What’s in a Name?


Disney's Version of Nala

There are websites devoted to the process of naming a dog, bowwow.com, dogpark.com, dognameswoof.com, bark.com, dog-names.us, and those are just the first pop ups on the all-knowing Google. One of these even gives the top ten most popular pet names (I’m not sure how they began to gather that information) then begs pet parents to avoid them and attempt something more original. Another site will provide suggestions based on specifications, such as breed or appearance. Some might think this is taking the decision too seriously, it’s a dog after all, not a child. Other people are so lax they let their children pick the pet’s name, which is probably how Nala became Nala.

The last time I named a dog I was ten years old. Sandy, our Golden.

Disney's Version of Miko

When I found Miko at the local Humane Society, she had already been given her name, most likely by the staff there. But it fit her. She looked like a Miko and the thought of changing it never crossed my mind. But then, a few weeks later, a little girl asked my dog’s name. When I told her, she became quite excited, “Like the raccoon in Pocahontas!” It took me a few moments to retrieve the brain file that contained that movie, but I eventually realized she was right. There was a quirky raccoon character by the same name.

For a couple days I was disturbed. Was my very elegant, blue-eyed beauty to be associated with a shattering Disney character? But as time went on, and I got to know who Miko really was, I realized she wasn’t just elegant, she was quirky. She had irrational fears, bridges for one (going under them, not over them… it was worse in a car), and she was, in fact, meek. She attempted to take up as little space as possible, and preferred to stand on the sidelines of life and watch the world with her intense, clear gaze. She was Miko.

Twelve years later I found myself in an eerily similar situation.

Although I’ve always been a fan of common human names for dogs, Mary, Walter, Frank, and had decided I wanted a name like this for my “next dog,” when I found Nala, like Miko, I didn’t consider changing her name. It was the name her previous owners had given her, she answered to it, and it somehow fit her.

But, also like Miko, it sounded familiar. I had her a few days before I did the Google search.

“Nala: Female lion character in Disney’s The Lion King.”   ….. Oh yeah.

So I had yet another dog named after a Disney character. I considered the process of changing it.

Many people change the name of their shelter dog. Lee Harrington in her most recent article in the December issue of Bark magazine describes this as a meaningful process that marks the dog’s new start. It leaves the life of the shelter behind, and in some cases, more than that, such as a life of abuse or neglect. Harrington renamed Chloe, formally Buffy, to represent her new start in addition to the fact that she didn’t want to walk around the city with a dog named Buffy, and it was no small process.  It involved days of watching the then Buffy playing at the dog park, watching her personality blossom before she finally settled on the fact that the name needed to be French in origin. Then, more days settling on something that people would be able to pronounce.

Nala’s personality was clear early on, no dog park required; personality oozes from her. She is fierce, fearless, happy, and in love with life. I tried to image her as something else. Ginger, Foxy, Lucy, Annie? They all seemed so silly when applied to her massive energy.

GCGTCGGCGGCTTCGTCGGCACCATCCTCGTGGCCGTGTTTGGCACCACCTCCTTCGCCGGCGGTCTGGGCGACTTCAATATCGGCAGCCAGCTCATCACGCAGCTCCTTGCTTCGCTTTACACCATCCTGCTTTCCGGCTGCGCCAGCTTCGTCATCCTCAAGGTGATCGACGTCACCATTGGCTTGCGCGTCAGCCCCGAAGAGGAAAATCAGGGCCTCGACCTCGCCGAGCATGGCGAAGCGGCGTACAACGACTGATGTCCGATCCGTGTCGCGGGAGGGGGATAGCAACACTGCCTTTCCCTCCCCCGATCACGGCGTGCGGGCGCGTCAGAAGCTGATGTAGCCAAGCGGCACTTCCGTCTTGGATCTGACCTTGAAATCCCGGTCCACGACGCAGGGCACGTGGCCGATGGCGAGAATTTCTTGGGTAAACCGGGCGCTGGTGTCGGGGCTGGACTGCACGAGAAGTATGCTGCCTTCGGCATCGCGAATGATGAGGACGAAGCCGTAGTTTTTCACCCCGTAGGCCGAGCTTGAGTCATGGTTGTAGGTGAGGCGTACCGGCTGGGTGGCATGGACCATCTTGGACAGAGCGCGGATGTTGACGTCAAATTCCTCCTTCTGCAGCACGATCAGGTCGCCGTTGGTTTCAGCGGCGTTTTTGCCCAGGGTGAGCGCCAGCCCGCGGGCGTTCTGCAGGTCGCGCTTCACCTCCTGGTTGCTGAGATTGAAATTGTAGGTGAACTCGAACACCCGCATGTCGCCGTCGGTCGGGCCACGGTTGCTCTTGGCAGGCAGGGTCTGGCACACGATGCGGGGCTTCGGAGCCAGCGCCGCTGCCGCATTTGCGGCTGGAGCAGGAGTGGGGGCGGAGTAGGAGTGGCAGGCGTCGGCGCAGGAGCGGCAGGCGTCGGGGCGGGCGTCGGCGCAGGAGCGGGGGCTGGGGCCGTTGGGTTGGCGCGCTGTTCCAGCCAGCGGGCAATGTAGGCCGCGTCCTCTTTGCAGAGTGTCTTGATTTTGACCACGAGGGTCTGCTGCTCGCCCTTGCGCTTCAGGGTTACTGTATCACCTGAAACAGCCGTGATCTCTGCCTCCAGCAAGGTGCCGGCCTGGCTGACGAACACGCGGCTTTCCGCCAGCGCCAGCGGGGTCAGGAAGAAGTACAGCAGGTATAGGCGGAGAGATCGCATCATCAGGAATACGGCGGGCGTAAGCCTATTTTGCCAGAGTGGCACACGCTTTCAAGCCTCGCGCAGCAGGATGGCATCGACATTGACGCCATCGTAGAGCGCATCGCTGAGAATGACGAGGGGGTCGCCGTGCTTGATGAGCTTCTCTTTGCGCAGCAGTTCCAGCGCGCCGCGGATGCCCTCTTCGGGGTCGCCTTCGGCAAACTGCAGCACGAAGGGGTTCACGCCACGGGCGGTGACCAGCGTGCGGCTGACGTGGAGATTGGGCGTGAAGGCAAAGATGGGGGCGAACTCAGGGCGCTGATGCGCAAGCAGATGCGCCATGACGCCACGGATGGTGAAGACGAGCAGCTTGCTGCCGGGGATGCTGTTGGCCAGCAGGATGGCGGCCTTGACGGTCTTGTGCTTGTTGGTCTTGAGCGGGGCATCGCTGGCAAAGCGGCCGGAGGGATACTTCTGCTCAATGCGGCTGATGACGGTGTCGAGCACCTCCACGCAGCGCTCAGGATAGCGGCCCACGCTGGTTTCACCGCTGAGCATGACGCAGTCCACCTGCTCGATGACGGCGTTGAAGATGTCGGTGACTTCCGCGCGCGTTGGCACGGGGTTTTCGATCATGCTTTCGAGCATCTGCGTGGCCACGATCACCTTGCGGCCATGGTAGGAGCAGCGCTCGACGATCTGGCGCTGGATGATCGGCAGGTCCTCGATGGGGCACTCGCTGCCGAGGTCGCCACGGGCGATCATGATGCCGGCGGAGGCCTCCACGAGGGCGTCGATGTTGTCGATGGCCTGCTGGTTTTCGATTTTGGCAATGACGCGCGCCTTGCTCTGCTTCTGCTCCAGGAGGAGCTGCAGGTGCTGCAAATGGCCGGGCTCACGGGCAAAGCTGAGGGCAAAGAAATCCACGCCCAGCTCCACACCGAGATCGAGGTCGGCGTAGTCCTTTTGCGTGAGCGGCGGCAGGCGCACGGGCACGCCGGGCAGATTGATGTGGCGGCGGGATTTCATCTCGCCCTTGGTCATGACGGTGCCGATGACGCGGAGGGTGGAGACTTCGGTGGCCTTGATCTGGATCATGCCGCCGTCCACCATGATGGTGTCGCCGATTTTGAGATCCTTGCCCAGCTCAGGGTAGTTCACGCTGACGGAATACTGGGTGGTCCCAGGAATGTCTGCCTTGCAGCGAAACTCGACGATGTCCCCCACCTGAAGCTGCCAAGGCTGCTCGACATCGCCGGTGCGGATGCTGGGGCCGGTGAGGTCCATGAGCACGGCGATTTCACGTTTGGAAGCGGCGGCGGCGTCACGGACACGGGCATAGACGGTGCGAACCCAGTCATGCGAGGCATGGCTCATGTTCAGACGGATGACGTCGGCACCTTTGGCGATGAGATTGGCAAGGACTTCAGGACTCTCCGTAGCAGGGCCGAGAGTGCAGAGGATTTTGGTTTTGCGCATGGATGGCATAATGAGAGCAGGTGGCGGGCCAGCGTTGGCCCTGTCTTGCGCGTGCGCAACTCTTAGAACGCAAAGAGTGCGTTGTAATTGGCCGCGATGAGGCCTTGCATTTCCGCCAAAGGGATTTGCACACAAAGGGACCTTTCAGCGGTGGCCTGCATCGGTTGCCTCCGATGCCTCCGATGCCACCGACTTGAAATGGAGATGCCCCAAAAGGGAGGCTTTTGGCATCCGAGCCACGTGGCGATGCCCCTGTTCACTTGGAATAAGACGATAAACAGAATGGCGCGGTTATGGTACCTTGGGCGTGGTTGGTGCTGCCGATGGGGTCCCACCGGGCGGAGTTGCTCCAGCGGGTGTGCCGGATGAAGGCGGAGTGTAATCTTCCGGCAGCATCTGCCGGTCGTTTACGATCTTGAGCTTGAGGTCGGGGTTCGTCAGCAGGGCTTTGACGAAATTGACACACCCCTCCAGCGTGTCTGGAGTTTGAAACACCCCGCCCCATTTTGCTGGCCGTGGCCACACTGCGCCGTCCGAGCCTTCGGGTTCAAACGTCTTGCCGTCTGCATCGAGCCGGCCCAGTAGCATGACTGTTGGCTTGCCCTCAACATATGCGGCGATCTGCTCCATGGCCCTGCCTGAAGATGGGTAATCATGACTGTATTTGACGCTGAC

There are many theories surrounding the idea of a “True Name.” A name that may or may not be known or spoken, depending on the culture and the theory. Harrington, in her article, discusses the theory behind the True Name, and its calling forth of the Original Self, the person we truly are and were meant to be. It is supposed to be a very powerful experience to be called by this True Name, if it ever happens. In addition, there are theories that work in the opposite direction, claiming that our names shape our destinies, that as we age we grow into our names and become the things that the name implies. What do you imagine when you think of the name, Bob, for example? What about Art or Victoria, both are said to be coupled with success. I’m not sure what kind of success. One is bound to think financial if it is an American study.

All of these theories can be quite disturbing if contemplated long enough. Would I be an engineer if my father had been allowed to name me Andrea? Would I be a housewife if my mother had been allowed to name me Allison? What about Georgia, that was on the list, as was Heather? At the end of the day, however, it is comforting to think I was named what I was for a reason. That I was meant to become who I am whether it be pre-destined and my name came to me, or my name came to me so I would become this…. this writer / teacher / reader / animal-lover, and all the other nouns and adjectives that make up my person.

So whether Nala became a lioness because she was named Nala, or she was named Nala because she is a lioness, she seems to be bounding through life very much in touch with her Original Self. She is somehow primal and beautiful at the same time. The long vowel sounds mimic her long, powerful legs; the consonants are her quick, searching eyes. She is lioness and dog.

She is Nala.


2 responses »

  1. Very lovely post and thought provoking. I have no idea why I was named Bassa. I’ve googled it and the only Bassas I can find are:
    a) British Airlines Stewards and Stewardesses Association (BASSA)
    b) Bassa people in West Africa
    c) Two places called Bassa in Nigeria
    I was named by a Georgian Orthodox priest who breeds Caucasian Shepherd dogs in Tabakini in the Republic of Georgia where I was born. I will ask the tall person to ask the priest.

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